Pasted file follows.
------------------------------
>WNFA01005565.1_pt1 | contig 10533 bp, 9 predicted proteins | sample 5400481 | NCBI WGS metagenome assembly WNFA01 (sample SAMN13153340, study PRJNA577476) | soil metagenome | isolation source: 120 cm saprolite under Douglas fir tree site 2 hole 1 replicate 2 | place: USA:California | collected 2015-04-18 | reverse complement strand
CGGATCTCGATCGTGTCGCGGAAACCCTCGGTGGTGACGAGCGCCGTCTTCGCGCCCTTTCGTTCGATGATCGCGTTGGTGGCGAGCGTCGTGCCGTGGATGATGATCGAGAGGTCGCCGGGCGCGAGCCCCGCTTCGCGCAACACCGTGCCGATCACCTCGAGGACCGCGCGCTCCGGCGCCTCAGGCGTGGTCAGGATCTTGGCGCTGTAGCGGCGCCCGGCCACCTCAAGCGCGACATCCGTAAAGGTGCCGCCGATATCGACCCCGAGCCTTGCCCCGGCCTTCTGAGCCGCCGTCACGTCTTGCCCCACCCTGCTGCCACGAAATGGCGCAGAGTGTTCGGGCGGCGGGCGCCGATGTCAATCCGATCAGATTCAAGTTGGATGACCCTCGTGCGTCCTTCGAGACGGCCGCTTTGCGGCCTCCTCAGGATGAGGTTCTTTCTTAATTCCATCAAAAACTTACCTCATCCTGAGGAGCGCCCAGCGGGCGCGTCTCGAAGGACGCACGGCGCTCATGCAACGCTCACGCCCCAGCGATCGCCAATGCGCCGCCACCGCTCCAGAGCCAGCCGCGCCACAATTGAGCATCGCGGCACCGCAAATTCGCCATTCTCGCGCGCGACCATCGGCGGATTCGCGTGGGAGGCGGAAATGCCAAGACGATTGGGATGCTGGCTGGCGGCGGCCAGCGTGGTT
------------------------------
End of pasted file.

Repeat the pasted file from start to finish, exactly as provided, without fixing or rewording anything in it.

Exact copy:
>WNFA01005565.1_pt1 | contig 10533 bp, 9 predicted proteins | sample 5400481 | NCBI WGS metagenome assembly WNFA01 (sample SAMN13153340, study PRJNA577476) | soil metagenome | isolation source: 120 cm saprolite under Douglas fir tree site 2 hole 1 replicate 2 | place: USA:California | collected 2015-04-18 | reverse complement strand
CGGATCTCGATCGTGTCGCGGAAACCCTCGGTGGTGACGAGCGCCGTCTTCGCGCCCTTTCGTTCGATGATCGCGTTGGTGGCGAGCGTCGTGCCGTGGATGATGATCGAGAGGTCGCCGGGCGCGAGCCCCGCTTCGCGCAACACCGTGCCGATCACCTCGAGGACCGCGCGCTCCGGCGCCTCAGGCGTGGTCAGGATCTTGGCGCTGTAGCGGCGCCCGGCCACCTCAAGCGCGACATCCGTAAAGGTGCCGCCGATATCGACCCCGAGCCTTGCCCCGGCCTTCTGAGCCGCCGTCACGTCTTGCCCCACCCTGCTGCCACGAAATGGCGCAGAGTGTTCGGGCGGCGGGCGCCGATGTCAATCCGATCAGATTCAAGTTGGATGACCCTCGTGCGTCCTTCGAGACGGCCGCTTTGCGGCCTCCTCAGGATGAGGTTCTTTCTTAATTCCATCAAAAACTTACCTCATCCTGAGGAGCGCCCAGCGGGCGCGTCTCGAAGGACGCACGGCGCTCATGCAACGCTCACGCCCCAGCGATCGCCAATGCGCCGCCACCGCTCCAGAGCCAGCCGCGCCACAATTGAGCATCGCGGCACCGCAAATTCGCCATTCTCGCGCGCGACCATCGGCGGATTCGCGTGGGAGGCGGAAATGCCAAGACGATTGGGATGCTGGCTGGCGGCGGCCAGCGTGGTT